Of the photos I have in the group, my favorite is the shot of the brake light, looking down the street ahead.
2. Is there a particular story around one of your Mustang photos that you would like to share? Something that happened when you took it? Or something related to the response you got on the photo so far?
A part of my work as a photographer includes shooting weddings. I was actually in the middle of shooting a wedding when I happened across this beauty. While we waited for the bridal party to arrive for their portraits, I cranked off several frames for the guy who had done the restoration.
3. Do you own a Mustang yourself? Which model? And would you like to have one if that’s not the case yet?
I don’t own one now, but my first car was a red 1965 Mustang Fastback, pretty similar to the one in the photos. I wish that I had never sold it.
4. Do you have a specific love for photographing Mustangs? Or is a coincidence? Or a passion for cars in general?
I love shooting all cars, but I particularly enjoy shooting classic Mustangs. Owning one gave me a special passion for them. Plus, the Mustang is the car that started the muscle car phenomenon. I have a special appreciation for that.
5. Which one of the other photos (in the Flickr group) are you jealous of as a photographer?
Though "The Boss" technically came later, I love the shot of the 1965 Fastback’s gills:
(From Cinemafia on Flickr)
Thanks for your answers and for your photos, great stuff. My personal favorite from your photos in my Flickr group is this one:
There are quite a few photos out there that capture the Mustang logo on the grille but yours is a really fine example of that.
More goodness next week.
It’s undeniable that the Mustang has a great history. And I’ve written about it on many occasions, but still today I stumble upon great stories – parts of history – that make are worth writing about.
The story I came across this time is about the 1964 Ford Mustang Indy 500 Pace Car. Only 3 of those convertibles were prepared by Holman & Moody to pace the Greatest Spectacle In Racing-the Indianapolis 500.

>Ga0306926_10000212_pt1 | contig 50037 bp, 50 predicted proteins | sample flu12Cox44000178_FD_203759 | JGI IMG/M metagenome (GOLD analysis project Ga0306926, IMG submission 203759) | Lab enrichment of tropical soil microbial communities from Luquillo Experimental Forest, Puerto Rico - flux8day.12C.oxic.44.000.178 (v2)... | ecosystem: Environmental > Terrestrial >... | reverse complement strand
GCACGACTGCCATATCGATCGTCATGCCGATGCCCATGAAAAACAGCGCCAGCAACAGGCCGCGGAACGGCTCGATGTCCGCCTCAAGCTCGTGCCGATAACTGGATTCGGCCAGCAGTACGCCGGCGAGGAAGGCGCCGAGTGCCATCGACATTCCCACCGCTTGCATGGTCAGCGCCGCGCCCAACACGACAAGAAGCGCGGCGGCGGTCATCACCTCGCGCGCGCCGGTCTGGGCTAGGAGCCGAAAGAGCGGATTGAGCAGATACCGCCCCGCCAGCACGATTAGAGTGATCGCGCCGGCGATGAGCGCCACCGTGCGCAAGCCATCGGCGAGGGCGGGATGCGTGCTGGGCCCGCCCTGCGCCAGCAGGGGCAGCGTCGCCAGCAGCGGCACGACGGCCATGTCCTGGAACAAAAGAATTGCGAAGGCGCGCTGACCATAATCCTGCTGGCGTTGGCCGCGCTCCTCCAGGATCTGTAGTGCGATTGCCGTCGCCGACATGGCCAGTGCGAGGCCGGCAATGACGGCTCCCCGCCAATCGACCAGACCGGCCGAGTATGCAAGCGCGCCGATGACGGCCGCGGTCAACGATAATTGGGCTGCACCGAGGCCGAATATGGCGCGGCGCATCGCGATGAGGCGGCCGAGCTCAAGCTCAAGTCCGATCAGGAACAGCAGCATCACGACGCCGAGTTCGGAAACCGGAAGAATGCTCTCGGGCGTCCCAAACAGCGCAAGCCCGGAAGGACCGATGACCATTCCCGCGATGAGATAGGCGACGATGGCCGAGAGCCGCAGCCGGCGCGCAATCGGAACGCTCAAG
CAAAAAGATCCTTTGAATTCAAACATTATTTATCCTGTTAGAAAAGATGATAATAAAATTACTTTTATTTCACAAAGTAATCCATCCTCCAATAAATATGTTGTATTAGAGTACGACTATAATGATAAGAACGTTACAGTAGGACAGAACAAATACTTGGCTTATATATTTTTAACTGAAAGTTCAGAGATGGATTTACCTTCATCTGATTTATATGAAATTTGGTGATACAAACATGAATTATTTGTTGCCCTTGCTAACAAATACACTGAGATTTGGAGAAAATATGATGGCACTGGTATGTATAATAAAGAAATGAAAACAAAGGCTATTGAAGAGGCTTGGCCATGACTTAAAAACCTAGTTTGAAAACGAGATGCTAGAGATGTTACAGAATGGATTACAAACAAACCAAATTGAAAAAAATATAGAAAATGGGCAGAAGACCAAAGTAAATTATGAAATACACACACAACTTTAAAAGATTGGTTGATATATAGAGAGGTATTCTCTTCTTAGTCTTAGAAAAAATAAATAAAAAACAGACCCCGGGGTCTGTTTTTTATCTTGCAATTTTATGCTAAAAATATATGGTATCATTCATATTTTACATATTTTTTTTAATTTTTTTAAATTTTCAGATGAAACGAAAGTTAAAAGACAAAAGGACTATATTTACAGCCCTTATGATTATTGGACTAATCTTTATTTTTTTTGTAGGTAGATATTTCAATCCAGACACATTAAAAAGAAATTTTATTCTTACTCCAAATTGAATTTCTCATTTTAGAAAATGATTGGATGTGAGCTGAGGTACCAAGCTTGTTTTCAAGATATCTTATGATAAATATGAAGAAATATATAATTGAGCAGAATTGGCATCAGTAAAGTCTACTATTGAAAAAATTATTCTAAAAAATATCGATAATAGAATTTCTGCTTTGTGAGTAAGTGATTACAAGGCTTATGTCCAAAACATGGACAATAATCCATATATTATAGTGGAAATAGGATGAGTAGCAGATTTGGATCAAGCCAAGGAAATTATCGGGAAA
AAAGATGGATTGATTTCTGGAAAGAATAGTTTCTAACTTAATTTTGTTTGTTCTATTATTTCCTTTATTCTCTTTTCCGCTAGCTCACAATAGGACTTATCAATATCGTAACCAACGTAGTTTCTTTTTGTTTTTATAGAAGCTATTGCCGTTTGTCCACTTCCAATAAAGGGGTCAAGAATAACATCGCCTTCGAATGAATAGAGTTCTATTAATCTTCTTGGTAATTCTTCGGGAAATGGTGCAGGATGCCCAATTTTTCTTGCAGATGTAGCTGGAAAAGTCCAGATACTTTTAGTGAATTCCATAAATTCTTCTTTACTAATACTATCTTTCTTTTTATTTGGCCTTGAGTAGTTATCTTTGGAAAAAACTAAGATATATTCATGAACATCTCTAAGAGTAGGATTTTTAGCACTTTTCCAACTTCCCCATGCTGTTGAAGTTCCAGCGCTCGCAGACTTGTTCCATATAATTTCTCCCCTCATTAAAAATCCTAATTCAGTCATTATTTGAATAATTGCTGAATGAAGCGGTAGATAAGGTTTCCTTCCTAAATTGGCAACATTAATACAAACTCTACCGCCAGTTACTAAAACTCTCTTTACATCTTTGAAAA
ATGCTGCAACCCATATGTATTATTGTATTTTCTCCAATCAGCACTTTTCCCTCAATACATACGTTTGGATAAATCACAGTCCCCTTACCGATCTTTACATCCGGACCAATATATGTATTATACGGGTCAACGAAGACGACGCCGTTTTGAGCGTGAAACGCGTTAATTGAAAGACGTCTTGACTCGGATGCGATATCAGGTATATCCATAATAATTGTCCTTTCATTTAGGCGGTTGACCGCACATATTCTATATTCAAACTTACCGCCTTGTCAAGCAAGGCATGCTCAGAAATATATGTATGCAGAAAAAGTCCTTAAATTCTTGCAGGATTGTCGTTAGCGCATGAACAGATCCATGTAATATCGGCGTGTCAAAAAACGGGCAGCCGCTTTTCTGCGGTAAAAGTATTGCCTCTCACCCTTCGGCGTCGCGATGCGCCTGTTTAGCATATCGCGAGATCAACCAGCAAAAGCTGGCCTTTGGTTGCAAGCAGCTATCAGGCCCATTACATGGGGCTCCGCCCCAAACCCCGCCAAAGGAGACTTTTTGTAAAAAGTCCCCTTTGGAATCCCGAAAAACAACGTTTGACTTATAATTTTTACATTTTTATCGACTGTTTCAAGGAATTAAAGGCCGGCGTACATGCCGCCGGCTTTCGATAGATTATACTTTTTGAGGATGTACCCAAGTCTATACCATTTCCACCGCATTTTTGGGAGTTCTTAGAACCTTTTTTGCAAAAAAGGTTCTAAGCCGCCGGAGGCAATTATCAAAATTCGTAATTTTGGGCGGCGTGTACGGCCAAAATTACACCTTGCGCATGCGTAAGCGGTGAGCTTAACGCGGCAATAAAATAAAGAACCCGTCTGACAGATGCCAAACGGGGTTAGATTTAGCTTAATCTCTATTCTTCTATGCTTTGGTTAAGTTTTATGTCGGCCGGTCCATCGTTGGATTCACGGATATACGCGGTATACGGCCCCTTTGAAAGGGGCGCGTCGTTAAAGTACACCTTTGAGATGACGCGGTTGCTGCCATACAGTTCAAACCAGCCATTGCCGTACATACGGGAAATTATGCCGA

“Ford produced three consecutively numbered Wimbledon White (not Pace Car White) Mustang convertibles for this purpose-5F08F100240, 5F08F100241, and 5F08F100242. Only one of them is known to have survived, 5F08F100241, belonging to Bruce Weiss of Florida. It is a beautifully restored showpiece with all of the original appointments, including the two-way radio and chrome hand holds. Bruce showed this car quite a bit during the ’90s. It hasn’t been seen much since.”
The other 2 are “missing in action” hence the call out to all Mustang enthusiasts to help us find out where they are or what has happened to them. Read all about it here.
These 3 aren’t to be confused with the promotional Mustang Pace Car Edition Coupes of which 190 were built (also in 1964) as an incentive program for Ford dealers:
“Only 190 of these Coupes were built under the direction of Lee Iacocca as an incentive program for Ford dealers. This promotional competition was planned to distribute Pace Car Editions to dealers nationwide as a sales performance reward. Many of these coupes were lost and destroyed over the years. It is estimated by experts that approximately ten restored, roadworthy examples exist.”
Funny part of all this as well is that those Coupes apparently were in Pace Car white where as the 3 real pace car Mustangs were in Wimbledon white. Kinda weird.
So, had one of these in your barn and didn’t think it was all that important? Or maybe you know where the 2 missing Pace Cars are… you might be in for some money.
And just in case you were curious as to what the other pace cars were in the long Indy 500 history, they’re all here.
Mustang addict and didn’t know what to ask for Christmas? Maybe this would have been something for you:
“The Mustang Front End Shelf is ideal for displaying mustang themed collectibles and it makes a superb gift for any Mustang fan.”
And there’s also a Rear End Shelf for those who wonder. They’re $69.99 each and you can buy them here.